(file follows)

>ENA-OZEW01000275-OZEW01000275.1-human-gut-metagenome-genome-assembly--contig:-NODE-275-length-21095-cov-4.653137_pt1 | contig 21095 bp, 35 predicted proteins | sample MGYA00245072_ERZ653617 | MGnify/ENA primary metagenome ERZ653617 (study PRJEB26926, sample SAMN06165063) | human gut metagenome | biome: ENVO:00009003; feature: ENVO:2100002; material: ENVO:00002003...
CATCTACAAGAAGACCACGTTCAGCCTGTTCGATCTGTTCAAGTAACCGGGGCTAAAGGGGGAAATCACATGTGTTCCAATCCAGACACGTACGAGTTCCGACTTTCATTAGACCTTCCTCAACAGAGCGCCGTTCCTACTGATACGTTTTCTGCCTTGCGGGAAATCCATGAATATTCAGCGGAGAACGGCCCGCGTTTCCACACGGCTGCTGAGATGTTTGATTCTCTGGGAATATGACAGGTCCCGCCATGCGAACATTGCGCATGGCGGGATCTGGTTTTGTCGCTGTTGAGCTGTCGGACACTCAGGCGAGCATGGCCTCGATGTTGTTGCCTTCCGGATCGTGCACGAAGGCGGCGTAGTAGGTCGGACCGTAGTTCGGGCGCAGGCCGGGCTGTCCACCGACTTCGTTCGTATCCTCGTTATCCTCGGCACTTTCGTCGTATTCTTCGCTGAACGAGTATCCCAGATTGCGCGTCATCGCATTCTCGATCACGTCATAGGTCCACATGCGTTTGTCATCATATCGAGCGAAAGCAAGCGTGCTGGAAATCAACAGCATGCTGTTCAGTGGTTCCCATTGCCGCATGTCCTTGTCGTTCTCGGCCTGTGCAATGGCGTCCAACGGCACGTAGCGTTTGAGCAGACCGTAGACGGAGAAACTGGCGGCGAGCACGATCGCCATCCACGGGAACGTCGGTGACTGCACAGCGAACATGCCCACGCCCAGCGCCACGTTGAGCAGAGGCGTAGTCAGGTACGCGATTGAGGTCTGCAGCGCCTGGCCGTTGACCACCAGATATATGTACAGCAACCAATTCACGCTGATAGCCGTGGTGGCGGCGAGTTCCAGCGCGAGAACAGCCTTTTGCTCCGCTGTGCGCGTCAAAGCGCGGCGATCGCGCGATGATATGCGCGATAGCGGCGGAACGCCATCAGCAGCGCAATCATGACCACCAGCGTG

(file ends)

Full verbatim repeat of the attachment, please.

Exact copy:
>ENA-OZEW01000275-OZEW01000275.1-human-gut-metagenome-genome-assembly--contig:-NODE-275-length-21095-cov-4.653137_pt1 | contig 21095 bp, 35 predicted proteins | sample MGYA00245072_ERZ653617 | MGnify/ENA primary metagenome ERZ653617 (study PRJEB26926, sample SAMN06165063) | human gut metagenome | biome: ENVO:00009003; feature: ENVO:2100002; material: ENVO:00002003...
CATCTACAAGAAGACCACGTTCAGCCTGTTCGATCTGTTCAAGTAACCGGGGCTAAAGGGGGAAATCACATGTGTTCCAATCCAGACACGTACGAGTTCCGACTTTCATTAGACCTTCCTCAACAGAGCGCCGTTCCTACTGATACGTTTTCTGCCTTGCGGGAAATCCATGAATATTCAGCGGAGAACGGCCCGCGTTTCCACACGGCTGCTGAGATGTTTGATTCTCTGGGAATATGACAGGTCCCGCCATGCGAACATTGCGCATGGCGGGATCTGGTTTTGTCGCTGTTGAGCTGTCGGACACTCAGGCGAGCATGGCCTCGATGTTGTTGCCTTCCGGATCGTGCACGAAGGCGGCGTAGTAGGTCGGACCGTAGTTCGGGCGCAGGCCGGGCTGTCCACCGACTTCGTTCGTATCCTCGTTATCCTCGGCACTTTCGTCGTATTCTTCGCTGAACGAGTATCCCAGATTGCGCGTCATCGCATTCTCGATCACGTCATAGGTCCACATGCGTTTGTCATCATATCGAGCGAAAGCAAGCGTGCTGGAAATCAACAGCATGCTGTTCAGTGGTTCCCATTGCCGCATGTCCTTGTCGTTCTCGGCCTGTGCAATGGCGTCCAACGGCACGTAGCGTTTGAGCAGACCGTAGACGGAGAAACTGGCGGCGAGCACGATCGCCATCCACGGGAACGTCGGTGACTGCACAGCGAACATGCCCACGCCCAGCGCCACGTTGAGCAGAGGCGTAGTCAGGTACGCGATTGAGGTCTGCAGCGCCTGGCCGTTGACCACCAGATATATGTACAGCAACCAATTCACGCTGATAGCCGTGGTGGCGGCGAGTTCCAGCGCGAGAACAGCCTTTTGCTCCGCTGTGCGCGTCAAAGCGCGGCGATCGCGCGATGATATGCGCGATAGCGGCGGAACGCCATCAGCAGCGCAATCATGACCACCAGCGTG